Metronomy’s Joe Mount harnesses the power of pop
“I’ve always known that to understand me, it would take a few records” – four albums in and Joe Mount has found his true pop calling
Metronomy’s Joe Mount might not like rising early these mornings, but he has no choice in the matter – as a newly minted father, his time is rather more defined and focused than it used to be. So now it’s interviews at 8.30am, preceded by, we’re shrewdly guessing, wiping the lack of sleep out of your eyes, nappy changing and spurts of baby vomit over his shoulder.
“The irony of being a new dad,” says the shock-wide-awake and affable Mount, “is that releasing a record impacts more drastically on your creativity than the child does. Obviously, you’ve been creative in the making of the record, but when you start touring, doing interviews and so on, from that point onwards you feel as if you’re unable to write any more songs – at least for a while. I suppose the same can be said of having just been handed a child, but, you know, I feel that between the album and the baby, the past 12 months or so have been hugely creative.”
Following on from the band’s 2011 Mercury Prize-nominated The English Riviera – which swathed itself in the combined silky softness and serrated edge of pop-music classicism to tell a loving tale about the beauty of the Devon countryside – comes Metronomy’s new album, Love Letters . To say it maintains the highs of the previous record is an understatement; indeed, it wallows (in the nicest possible, least lazy way) in a type of sonic warmth that makes it one of the most charming records you’ll hear this year.
Ah, the English and their love of pop music – seasons of mist and mellow fruitfulness, and so on. It must be difficult, we ponder, to deviate from the idea of being either the eccentric (abroad or at home) or the detached, eyebrow- arching observer?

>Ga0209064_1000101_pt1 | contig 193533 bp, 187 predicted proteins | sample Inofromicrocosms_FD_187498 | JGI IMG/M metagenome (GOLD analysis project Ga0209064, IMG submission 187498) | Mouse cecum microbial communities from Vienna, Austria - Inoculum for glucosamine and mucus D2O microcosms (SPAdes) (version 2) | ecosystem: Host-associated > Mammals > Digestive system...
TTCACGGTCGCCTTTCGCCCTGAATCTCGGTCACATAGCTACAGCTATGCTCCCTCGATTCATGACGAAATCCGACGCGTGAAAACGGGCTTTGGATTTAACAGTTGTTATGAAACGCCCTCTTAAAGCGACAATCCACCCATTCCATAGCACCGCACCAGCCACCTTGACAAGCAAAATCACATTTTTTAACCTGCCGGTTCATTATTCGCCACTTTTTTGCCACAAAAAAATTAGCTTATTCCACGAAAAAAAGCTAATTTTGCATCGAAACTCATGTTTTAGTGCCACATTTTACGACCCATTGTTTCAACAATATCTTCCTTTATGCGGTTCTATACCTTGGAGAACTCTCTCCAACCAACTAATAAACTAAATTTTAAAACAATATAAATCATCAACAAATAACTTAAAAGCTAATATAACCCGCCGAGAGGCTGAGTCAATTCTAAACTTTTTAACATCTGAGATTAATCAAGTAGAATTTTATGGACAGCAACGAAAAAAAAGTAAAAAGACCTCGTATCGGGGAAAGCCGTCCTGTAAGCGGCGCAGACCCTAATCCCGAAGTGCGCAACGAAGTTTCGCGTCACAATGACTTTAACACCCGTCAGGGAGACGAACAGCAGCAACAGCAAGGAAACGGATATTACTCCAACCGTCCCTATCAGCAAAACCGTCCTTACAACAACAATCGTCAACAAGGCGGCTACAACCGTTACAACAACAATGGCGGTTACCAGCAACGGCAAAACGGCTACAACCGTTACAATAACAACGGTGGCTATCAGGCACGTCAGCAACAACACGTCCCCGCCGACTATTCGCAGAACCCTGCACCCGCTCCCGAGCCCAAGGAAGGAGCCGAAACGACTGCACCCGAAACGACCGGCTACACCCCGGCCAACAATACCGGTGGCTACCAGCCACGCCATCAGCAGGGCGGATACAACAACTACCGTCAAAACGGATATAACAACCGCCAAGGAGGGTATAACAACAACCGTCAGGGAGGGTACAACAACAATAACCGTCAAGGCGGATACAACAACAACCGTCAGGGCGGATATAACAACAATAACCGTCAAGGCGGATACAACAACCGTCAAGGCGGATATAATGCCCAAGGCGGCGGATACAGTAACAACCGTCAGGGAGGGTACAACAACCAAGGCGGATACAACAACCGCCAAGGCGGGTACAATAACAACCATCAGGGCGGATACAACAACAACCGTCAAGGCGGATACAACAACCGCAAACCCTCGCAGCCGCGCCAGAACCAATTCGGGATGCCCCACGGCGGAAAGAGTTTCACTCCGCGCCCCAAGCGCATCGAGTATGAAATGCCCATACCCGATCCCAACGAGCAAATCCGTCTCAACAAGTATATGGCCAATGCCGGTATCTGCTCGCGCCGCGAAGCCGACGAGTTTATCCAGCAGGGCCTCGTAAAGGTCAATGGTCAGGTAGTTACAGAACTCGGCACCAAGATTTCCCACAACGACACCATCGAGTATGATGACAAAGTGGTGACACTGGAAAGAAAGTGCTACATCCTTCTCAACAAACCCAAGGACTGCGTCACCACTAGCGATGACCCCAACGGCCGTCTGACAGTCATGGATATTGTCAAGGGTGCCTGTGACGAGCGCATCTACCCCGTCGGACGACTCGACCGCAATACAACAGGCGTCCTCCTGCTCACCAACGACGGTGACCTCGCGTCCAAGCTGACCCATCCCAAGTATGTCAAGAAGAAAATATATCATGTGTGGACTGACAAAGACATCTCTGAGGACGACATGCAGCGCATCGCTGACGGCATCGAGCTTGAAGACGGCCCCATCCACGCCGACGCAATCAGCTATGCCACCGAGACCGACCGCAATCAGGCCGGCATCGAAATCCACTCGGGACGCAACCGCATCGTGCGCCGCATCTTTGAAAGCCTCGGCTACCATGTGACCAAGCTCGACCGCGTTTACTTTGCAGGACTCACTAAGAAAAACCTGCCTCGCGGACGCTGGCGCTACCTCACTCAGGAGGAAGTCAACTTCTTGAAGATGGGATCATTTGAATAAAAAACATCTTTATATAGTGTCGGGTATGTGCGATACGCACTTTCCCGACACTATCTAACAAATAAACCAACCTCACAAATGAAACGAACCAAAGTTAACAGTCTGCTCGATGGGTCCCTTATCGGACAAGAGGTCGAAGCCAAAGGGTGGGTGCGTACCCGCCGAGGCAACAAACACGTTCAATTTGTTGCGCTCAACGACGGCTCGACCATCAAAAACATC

“The stuff that I like and the appreciation I have of both rock and pop fits into that area, I suppose. If I like a band, I like them because there’s probably something quite poppy about them, whether or not that’s intentional. What I like about pop music is that it’s much more clever than it can seem, and I know when I’m making music I don’t want it to be too much of one thing. As far as I’m concerned, there’s always room for something a little bit – or a lot, actually – more creative.”
And besides, what do “rock” and “pop” mean anymore? Once-defined lines are being blurred every hour of every day, aren’t they?
“I know what you mean,” Mount allows, before becoming slightly less agreeable . . . “But I feel that pop is almost the perfect word to describe music that you want to appeal to people. It’s the genre thing, isn’t it? And it’s also a very useful word to describe to strangers what it is you do. Quite often I find I describe myself to, say, customs officials – who always seem to nab me just as I’m walking through security – as a pop musician, not a rock musician.”
As adept as Mount is with music, he’s also quite the smart lad with words. He accepts, to a degree, that the mix of lyrical melancholia and joy is reflective of his character, but like any good storyteller, he likes fictionalising as and when he sees fit.